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Adelaide City Optometrist
Adelaide City Optometrist
127 Gilles Street
Adelaide, 5000
Monday - Friday
9am-5.30pm (Mon-Wed) 9am-6pm (Thurs) 9am-7pm (Fri)
08 8224 0819
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Glaucoma Awareness Month

January is Glaucoma Awareness Month. Now is the time to spread awareness of Glaucoma and how it can affect your life.

Glaucoma is the leading cause of avoidable blindness in Australia, affecting over 300,000 people. However, 50 percent of Australians living with the disease remain undiagnosed. While 9 out of 10 Australians regard sight as their most valued sense, over 8 million Australians still do not have regular eye tests.



It is usually caused by an increase in intraocular pressure (IOP) which can cause optic nerve damage. The level of elevated eye pressure which causes progressive damage to the optic nerve varies between people.

The eye is constantly producing a clear liquid which nourishes the eye and holds the eye in shape. It is then drained out through an area called the anterior chamber angle or drainage angle. If there is damage to the drainage angle, it can cause high IOP in the eye.

This increased pressure begins to damage the optic nerve which lies at the back of the eye. Damage to the cells of the optic nerve results in irreversible damage to your eyesight.


There are two types: Open-Angle and Acute Angle-Closure.

Open-Angle is the most common type of the disease. The drainage angle formed by the cornea and iris remains open, but the trabecular meshwork is partially blocked. This causes pressure in the eyes to gradually increase.

The severe type is Acute Angle-Closure, which can cause severe eye pain. The following symptoms include: nausea and vomiting, headaches, watery eyes, sudden onset of blurred vision or seeing halos around lights. This is a medical emergency and immediate treatment is required by your eye doctor.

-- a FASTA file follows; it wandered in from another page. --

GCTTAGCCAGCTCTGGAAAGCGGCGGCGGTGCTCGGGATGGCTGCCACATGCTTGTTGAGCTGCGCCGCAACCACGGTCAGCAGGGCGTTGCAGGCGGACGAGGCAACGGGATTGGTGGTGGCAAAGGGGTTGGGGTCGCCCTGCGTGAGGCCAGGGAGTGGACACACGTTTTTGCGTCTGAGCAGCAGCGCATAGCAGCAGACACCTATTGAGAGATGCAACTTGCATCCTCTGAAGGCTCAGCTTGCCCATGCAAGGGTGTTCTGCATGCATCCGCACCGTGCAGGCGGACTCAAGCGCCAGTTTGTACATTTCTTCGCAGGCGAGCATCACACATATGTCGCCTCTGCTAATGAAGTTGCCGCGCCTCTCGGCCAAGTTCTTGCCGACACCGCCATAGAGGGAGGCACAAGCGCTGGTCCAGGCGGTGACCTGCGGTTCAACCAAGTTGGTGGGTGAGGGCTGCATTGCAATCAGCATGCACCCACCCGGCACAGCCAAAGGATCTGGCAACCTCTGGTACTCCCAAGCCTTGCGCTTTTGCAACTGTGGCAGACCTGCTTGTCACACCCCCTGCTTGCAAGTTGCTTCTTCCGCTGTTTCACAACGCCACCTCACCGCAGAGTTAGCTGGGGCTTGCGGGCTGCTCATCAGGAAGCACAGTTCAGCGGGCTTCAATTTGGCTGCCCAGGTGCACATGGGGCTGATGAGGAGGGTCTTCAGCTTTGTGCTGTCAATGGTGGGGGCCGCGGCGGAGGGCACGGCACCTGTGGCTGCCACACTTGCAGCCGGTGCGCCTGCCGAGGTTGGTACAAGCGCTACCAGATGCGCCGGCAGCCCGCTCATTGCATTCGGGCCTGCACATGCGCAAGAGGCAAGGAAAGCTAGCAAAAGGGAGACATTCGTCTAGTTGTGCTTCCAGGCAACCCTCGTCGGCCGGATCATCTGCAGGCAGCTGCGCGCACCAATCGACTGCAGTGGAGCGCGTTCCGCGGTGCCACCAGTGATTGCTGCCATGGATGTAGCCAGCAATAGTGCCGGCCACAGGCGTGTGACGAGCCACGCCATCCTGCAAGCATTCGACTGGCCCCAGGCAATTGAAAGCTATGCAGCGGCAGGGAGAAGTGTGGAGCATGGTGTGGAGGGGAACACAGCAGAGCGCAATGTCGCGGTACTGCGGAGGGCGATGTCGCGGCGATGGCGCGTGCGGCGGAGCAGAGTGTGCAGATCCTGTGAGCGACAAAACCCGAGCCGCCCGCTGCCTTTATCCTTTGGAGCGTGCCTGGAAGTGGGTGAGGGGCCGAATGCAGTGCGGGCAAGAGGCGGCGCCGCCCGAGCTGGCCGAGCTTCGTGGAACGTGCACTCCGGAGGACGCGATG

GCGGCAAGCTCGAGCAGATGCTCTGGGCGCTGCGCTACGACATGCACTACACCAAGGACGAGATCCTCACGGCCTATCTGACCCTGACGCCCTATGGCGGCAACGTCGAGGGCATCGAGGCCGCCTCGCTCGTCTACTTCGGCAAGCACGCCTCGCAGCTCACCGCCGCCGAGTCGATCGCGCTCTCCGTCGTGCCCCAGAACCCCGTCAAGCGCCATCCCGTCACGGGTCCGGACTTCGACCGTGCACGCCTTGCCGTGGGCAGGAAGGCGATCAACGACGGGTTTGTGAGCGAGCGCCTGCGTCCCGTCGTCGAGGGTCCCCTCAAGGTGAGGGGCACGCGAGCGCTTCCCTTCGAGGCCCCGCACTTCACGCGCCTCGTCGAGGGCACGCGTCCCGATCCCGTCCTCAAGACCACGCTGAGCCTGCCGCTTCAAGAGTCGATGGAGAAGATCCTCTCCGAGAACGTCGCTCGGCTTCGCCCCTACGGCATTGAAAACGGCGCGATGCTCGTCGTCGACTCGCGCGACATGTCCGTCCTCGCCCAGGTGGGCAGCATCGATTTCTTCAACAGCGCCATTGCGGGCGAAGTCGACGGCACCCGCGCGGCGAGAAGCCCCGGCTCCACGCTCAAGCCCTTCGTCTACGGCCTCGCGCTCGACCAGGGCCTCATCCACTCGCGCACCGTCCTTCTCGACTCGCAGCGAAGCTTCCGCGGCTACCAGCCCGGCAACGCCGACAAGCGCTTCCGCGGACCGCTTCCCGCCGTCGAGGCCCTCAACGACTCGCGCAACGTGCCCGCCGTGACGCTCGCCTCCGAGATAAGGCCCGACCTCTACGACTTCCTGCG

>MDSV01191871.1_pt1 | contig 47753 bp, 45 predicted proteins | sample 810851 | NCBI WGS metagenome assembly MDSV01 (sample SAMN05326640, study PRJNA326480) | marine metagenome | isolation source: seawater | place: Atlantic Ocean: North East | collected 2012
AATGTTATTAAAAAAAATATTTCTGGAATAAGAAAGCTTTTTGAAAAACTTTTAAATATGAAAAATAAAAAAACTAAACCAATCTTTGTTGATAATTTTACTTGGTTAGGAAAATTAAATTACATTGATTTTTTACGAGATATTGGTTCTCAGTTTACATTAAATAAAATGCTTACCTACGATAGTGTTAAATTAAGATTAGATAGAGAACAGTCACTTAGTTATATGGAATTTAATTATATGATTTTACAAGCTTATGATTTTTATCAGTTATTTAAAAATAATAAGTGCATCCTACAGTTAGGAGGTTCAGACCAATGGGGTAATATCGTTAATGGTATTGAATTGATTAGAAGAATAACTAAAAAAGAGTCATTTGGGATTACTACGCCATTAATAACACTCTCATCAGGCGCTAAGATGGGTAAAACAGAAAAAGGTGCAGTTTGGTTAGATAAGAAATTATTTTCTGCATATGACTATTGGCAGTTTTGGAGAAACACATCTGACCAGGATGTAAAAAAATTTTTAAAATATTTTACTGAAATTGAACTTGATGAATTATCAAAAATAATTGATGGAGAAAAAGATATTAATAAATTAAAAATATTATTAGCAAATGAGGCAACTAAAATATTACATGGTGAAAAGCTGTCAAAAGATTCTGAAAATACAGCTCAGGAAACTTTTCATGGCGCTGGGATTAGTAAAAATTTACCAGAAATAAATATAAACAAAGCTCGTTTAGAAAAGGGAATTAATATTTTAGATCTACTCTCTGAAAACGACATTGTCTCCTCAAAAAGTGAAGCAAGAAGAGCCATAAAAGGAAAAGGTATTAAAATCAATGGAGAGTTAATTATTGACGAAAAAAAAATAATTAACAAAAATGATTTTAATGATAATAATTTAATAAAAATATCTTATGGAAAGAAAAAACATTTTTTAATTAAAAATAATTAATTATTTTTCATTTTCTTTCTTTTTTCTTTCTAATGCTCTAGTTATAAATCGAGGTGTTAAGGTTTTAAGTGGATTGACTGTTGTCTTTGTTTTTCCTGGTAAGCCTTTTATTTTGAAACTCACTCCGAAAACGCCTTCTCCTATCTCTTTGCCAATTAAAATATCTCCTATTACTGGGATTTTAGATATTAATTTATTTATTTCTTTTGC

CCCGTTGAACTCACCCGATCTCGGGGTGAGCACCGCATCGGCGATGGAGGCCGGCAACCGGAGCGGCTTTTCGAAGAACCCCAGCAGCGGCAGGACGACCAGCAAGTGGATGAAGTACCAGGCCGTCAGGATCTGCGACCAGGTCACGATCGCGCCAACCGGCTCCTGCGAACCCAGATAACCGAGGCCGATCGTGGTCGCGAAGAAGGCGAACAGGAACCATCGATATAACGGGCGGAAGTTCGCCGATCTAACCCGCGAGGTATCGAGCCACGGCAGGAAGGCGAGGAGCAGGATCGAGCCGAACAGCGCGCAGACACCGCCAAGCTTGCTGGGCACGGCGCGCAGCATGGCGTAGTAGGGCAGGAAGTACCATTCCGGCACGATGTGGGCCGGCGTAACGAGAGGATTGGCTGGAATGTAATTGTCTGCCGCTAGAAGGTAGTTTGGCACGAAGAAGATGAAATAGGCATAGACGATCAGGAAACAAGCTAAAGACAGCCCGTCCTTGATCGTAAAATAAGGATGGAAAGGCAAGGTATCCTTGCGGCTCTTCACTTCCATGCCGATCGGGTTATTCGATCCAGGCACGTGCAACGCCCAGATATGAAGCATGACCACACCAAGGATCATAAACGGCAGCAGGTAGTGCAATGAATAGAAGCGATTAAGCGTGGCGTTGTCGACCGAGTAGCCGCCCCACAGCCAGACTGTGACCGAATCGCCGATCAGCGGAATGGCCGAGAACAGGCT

People with glaucoma tend to suffer from higher than average eye pressure, blurred vision and loss of peripheral vision or side vision (not necessarily severe cases). An eye test will determine these symptoms and regular check-ups (every 3-6 months) are recommended due to the eye condition.


Annie Gibbins, Glaucoma Australia CEO, said “We want to dismiss the myth that glaucoma only affects the elderly, which is why we are launching this new risk awareness campaign during World Glaucoma Week. We want to encourage anyone at risk of developing the disease to get their eyes tested, especially if you have a family history of the disease, as you are 10 times more likely to develop it if you have a direct relative with it.” If you have a family history of glaucoma, are of Asian or African descent, or are over the age of 50, you are at a higher risk of developing the eye disease. Other risk factors include diabetes, myopia (near-sightedness), prolonged cortisone use, migraines, a previous eye injury or eye operation, and a history of high or low blood pressure.


Everyone over the age of 50 should visit an optometrist every year for a regular eye exam. The risk of is higher if you have a family history of glaucoma, of Asian or African descent, or suffer from any of the above risk factors, you should have your eyes checked annually from the age of 40.

Glaucoma has been nicknamed ‘the silent thief of sight’, because there are often no early signs or symptoms. In reality, before you notice anything unusual with your sight, vision may have already been permanently lost.



During the eye test, the optometrist will examine the following:

– Eye pressure

– Shape and colour of your optic nerve (Dilation drops required)

– Complete field of vision (Visual Fields Test)

– The angle where your iris meets your cornea and the thickness of your cornea


Your optometrist may also recommend some eye drops to assist with eye discomfort and will be required after you have been diagnosed with the disease. It is important to protect your eyes and if you have any of the symptoms mentioned in this post it is suggested to book an appointment to avoid permanent vision loss.

Our priority is saving people’s sight. An eye test with an expert optometrist can detect glaucoma before you know there might be a problem. While vision loss cannot be restored, early diagnosis and treatment can delay or halt the progression of disease.

Book an eye test to determine if you have symptoms or for your regular glaucoma eye exam.


Loss of peripheral or side vision: This is usually the first sign of glaucoma. Seeing halos around lights: If you see rainbow-colored circles around lights or are unusually sensitive to light, it could be a sign of glaucoma. Vision loss, Especially if it happens suddenly.


Timely Diagnosis and Appropriate Treatment are Key to Glaucoma Prevention. While there are no known ways of preventing glaucoma, blindness or significant vision loss from glaucoma can be prevented if the disease is recognized in the early stages.


Glaucoma is the result of damage to the optic nerve. As this nerve gradually deteriorates, blind spots develop in your visual field. For reasons that doctors don't fully understand, this nerve damage is usually related to increased pressure in the eye